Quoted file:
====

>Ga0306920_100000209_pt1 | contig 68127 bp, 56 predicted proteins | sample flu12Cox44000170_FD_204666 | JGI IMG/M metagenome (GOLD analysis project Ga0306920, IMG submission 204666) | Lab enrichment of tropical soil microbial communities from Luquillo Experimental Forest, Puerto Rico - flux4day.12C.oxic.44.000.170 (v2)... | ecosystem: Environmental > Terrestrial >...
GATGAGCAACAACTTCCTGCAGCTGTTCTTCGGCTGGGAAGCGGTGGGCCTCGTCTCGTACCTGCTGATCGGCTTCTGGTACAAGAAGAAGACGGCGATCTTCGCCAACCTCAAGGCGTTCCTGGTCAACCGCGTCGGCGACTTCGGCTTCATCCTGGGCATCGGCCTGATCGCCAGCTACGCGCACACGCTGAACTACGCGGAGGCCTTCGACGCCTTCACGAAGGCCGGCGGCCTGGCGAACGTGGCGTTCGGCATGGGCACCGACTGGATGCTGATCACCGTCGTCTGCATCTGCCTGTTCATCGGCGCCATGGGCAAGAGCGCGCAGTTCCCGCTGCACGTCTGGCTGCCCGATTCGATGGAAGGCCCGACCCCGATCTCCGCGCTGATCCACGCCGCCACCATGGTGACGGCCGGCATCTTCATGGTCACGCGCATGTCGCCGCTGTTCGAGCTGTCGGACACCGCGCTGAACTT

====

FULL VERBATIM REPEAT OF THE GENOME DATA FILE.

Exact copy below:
>Ga0306920_100000209_pt1 | contig 68127 bp, 56 predicted proteins | sample flu12Cox44000170_FD_204666 | JGI IMG/M metagenome (GOLD analysis project Ga0306920, IMG submission 204666) | Lab enrichment of tropical soil microbial communities from Luquillo Experimental Forest, Puerto Rico - flux4day.12C.oxic.44.000.170 (v2)... | ecosystem: Environmental > Terrestrial >...
GATGAGCAACAACTTCCTGCAGCTGTTCTTCGGCTGGGAAGCGGTGGGCCTCGTCTCGTACCTGCTGATCGGCTTCTGGTACAAGAAGAAGACGGCGATCTTCGCCAACCTCAAGGCGTTCCTGGTCAACCGCGTCGGCGACTTCGGCTTCATCCTGGGCATCGGCCTGATCGCCAGCTACGCGCACACGCTGAACTACGCGGAGGCCTTCGACGCCTTCACGAAGGCCGGCGGCCTGGCGAACGTGGCGTTCGGCATGGGCACCGACTGGATGCTGATCACCGTCGTCTGCATCTGCCTGTTCATCGGCGCCATGGGCAAGAGCGCGCAGTTCCCGCTGCACGTCTGGCTGCCCGATTCGATGGAAGGCCCGACCCCGATCTCCGCGCTGATCCACGCCGCCACCATGGTGACGGCCGGCATCTTCATGGTCACGCGCATGTCGCCGCTGTTCGAGCTGTCGGACACCGCGCTGAACTT